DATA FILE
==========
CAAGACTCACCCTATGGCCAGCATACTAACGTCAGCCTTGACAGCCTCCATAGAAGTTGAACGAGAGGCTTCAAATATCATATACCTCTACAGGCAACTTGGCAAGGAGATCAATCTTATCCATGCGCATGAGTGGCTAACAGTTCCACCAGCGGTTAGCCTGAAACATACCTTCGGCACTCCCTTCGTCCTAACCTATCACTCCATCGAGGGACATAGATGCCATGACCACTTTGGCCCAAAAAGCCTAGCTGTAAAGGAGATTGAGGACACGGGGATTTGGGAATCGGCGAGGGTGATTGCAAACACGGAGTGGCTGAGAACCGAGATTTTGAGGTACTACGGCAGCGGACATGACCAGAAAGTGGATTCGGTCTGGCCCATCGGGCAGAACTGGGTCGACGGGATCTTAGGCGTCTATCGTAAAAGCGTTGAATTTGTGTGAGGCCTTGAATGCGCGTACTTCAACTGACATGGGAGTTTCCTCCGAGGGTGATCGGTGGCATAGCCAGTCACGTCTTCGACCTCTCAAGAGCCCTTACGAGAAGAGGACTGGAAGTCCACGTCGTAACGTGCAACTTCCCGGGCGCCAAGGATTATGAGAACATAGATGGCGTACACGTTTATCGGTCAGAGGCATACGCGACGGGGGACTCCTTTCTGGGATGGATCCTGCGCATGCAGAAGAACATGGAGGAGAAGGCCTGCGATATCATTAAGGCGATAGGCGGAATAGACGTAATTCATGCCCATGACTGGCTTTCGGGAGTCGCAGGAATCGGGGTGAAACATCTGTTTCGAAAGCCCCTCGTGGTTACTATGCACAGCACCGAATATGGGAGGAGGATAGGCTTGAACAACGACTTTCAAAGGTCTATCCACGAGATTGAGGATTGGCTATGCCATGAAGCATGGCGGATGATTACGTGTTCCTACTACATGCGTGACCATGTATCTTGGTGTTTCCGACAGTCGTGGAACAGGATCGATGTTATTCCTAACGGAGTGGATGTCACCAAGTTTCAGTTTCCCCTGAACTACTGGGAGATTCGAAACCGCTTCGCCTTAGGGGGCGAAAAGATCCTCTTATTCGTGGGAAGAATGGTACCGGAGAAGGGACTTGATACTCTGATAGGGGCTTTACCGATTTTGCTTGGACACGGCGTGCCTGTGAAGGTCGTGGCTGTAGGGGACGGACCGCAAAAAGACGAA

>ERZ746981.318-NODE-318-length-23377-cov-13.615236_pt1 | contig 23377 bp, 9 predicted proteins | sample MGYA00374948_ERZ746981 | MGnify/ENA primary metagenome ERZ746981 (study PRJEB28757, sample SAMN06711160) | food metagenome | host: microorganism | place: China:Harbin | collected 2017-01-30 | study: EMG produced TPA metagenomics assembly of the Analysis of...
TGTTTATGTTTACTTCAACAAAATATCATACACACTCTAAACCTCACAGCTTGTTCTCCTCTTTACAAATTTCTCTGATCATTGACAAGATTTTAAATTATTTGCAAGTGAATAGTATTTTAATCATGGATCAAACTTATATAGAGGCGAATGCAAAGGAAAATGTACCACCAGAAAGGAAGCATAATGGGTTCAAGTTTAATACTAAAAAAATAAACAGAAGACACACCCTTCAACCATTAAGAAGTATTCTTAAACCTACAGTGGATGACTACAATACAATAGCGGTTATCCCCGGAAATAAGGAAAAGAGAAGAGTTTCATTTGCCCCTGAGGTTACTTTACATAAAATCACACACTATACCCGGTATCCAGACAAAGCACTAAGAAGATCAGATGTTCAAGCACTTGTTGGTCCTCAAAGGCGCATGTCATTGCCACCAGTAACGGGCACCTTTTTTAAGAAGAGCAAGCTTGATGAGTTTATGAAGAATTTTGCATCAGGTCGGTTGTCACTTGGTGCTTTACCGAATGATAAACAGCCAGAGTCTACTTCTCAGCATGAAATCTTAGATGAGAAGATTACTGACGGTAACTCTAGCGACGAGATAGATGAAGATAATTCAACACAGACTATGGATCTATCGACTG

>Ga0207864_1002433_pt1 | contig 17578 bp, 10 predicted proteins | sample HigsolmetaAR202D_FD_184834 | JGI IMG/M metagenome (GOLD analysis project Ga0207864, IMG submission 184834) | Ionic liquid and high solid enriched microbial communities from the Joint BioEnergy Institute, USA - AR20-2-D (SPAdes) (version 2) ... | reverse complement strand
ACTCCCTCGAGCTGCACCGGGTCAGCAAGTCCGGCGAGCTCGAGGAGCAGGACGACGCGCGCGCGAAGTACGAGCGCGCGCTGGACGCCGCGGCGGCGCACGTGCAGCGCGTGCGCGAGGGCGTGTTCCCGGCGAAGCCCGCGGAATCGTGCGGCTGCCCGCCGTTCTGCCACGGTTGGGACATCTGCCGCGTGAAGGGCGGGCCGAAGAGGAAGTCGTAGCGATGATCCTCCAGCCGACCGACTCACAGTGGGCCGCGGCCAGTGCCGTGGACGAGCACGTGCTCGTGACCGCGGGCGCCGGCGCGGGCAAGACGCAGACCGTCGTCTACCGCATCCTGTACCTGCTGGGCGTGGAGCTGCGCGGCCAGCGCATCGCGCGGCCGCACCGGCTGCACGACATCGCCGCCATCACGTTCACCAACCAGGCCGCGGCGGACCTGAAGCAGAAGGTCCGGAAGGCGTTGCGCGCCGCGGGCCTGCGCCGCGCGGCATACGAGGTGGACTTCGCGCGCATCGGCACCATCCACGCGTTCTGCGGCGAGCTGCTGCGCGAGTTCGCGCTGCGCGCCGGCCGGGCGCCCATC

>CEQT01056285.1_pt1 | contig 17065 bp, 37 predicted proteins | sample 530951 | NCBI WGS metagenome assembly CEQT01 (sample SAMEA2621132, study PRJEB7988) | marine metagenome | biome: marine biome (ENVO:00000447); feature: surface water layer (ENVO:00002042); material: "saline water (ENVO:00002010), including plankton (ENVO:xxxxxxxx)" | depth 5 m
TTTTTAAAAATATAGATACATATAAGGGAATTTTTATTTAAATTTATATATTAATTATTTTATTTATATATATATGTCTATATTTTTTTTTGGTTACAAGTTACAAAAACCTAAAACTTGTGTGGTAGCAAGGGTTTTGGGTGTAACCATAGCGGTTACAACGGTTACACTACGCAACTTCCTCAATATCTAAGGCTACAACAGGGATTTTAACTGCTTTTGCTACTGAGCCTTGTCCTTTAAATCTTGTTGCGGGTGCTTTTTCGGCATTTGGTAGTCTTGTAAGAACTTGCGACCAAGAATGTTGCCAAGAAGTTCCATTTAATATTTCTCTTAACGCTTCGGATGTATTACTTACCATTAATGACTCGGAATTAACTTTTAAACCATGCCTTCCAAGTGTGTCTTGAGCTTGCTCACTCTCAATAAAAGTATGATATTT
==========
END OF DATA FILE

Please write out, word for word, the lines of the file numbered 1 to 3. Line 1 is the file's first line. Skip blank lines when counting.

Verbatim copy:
CAAGACTCACCCTATGGCCAGCATACTAACGTCAGCCTTGACAGCCTCCATAGAAGTTGAACGAGAGGCTTCAAATATCATATACCTCTACAGGCAACTTGGCAAGGAGATCAATCTTATCCATGCGCATGAGTGGCTAACAGTTCCACCAGCGGTTAGCCTGAAACATACCTTCGGCACTCCCTTCGTCCTAACCTATCACTCCATCGAGGGACATAGATGCCATGACCACTTTGGCCCAAAAAGCCTAGCTGTAAAGGAGATTGAGGACACGGGGATTTGGGAATCGGCGAGGGTGATTGCAAACACGGAGTGGCTGAGAACCGAGATTTTGAGGTACTACGGCAGCGGACATGACCAGAAAGTGGATTCGGTCTGGCCCATCGGGCAGAACTGGGTCGACGGGATCTTAGGCGTCTATCGTAAAAGCGTTGAATTTGTGTGAGGCCTTGAATGCGCGTACTTCAACTGACATGGGAGTTTCCTCCGAGGGTGATCGGTGGCATAGCCAGTCACGTCTTCGACCTCTCAAGAGCCCTTACGAGAAGAGGACTGGAAGTCCACGTCGTAACGTGCAACTTCCCGGGCGCCAAGGATTATGAGAACATAGATGGCGTACACGTTTATCGGTCAGAGGCATACGCGACGGGGGACTCCTTTCTGGGATGGATCCTGCGCATGCAGAAGAACATGGAGGAGAAGGCCTGCGATATCATTAAGGCGATAGGCGGAATAGACGTAATTCATGCCCATGACTGGCTTTCGGGAGTCGCAGGAATCGGGGTGAAACATCTGTTTCGAAAGCCCCTCGTGGTTACTATGCACAGCACCGAATATGGGAGGAGGATAGGCTTGAACAACGACTTTCAAAGGTCTATCCACGAGATTGAGGATTGGCTATGCCATGAAGCATGGCGGATGATTACGTGTTCCTACTACATGCGTGACCATGTATCTTGGTGTTTCCGACAGTCGTGGAACAGGATCGATGTTATTCCTAACGGAGTGGATGTCACCAAGTTTCAGTTTCCCCTGAACTACTGGGAGATTCGAAACCGCTTCGCCTTAGGGGGCGAAAAGATCCTCTTATTCGTGGGAAGAATGGTACCGGAGAAGGGACTTGATACTCTGATAGGGGCTTTACCGATTTTGCTTGGACACGGCGTGCCTGTGAAGGTCGTGGCTGTAGGGGACGGACCGCAAAAAGACGAA

>ERZ746981.318-NODE-318-length-23377-cov-13.615236_pt1 | contig 23377 bp, 9 predicted proteins | sample MGYA00374948_ERZ746981 | MGnify/ENA primary metagenome ERZ746981 (study PRJEB28757, sample SAMN06711160) | food metagenome | host: microorganism | place: China:Harbin | collected 2017-01-30 | study: EMG produced TPA metagenomics assembly of the Analysis of...
TGTTTATGTTTACTTCAACAAAATATCATACACACTCTAAACCTCACAGCTTGTTCTCCTCTTTACAAATTTCTCTGATCATTGACAAGATTTTAAATTATTTGCAAGTGAATAGTATTTTAATCATGGATCAAACTTATATAGAGGCGAATGCAAAGGAAAATGTACCACCAGAAAGGAAGCATAATGGGTTCAAGTTTAATACTAAAAAAATAAACAGAAGACACACCCTTCAACCATTAAGAAGTATTCTTAAACCTACAGTGGATGACTACAATACAATAGCGGTTATCCCCGGAAATAAGGAAAAGAGAAGAGTTTCATTTGCCCCTGAGGTTACTTTACATAAAATCACACACTATACCCGGTATCCAGACAAAGCACTAAGAAGATCAGATGTTCAAGCACTTGTTGGTCCTCAAAGGCGCATGTCATTGCCACCAGTAACGGGCACCTTTTTTAAGAAGAGCAAGCTTGATGAGTTTATGAAGAATTTTGCATCAGGTCGGTTGTCACTTGGTGCTTTACCGAATGATAAACAGCCAGAGTCTACTTCTCAGCATGAAATCTTAGATGAGAAGATTACTGACGGTAACTCTAGCGACGAGATAGATGAAGATAATTCAACACAGACTATGGATCTATCGACTG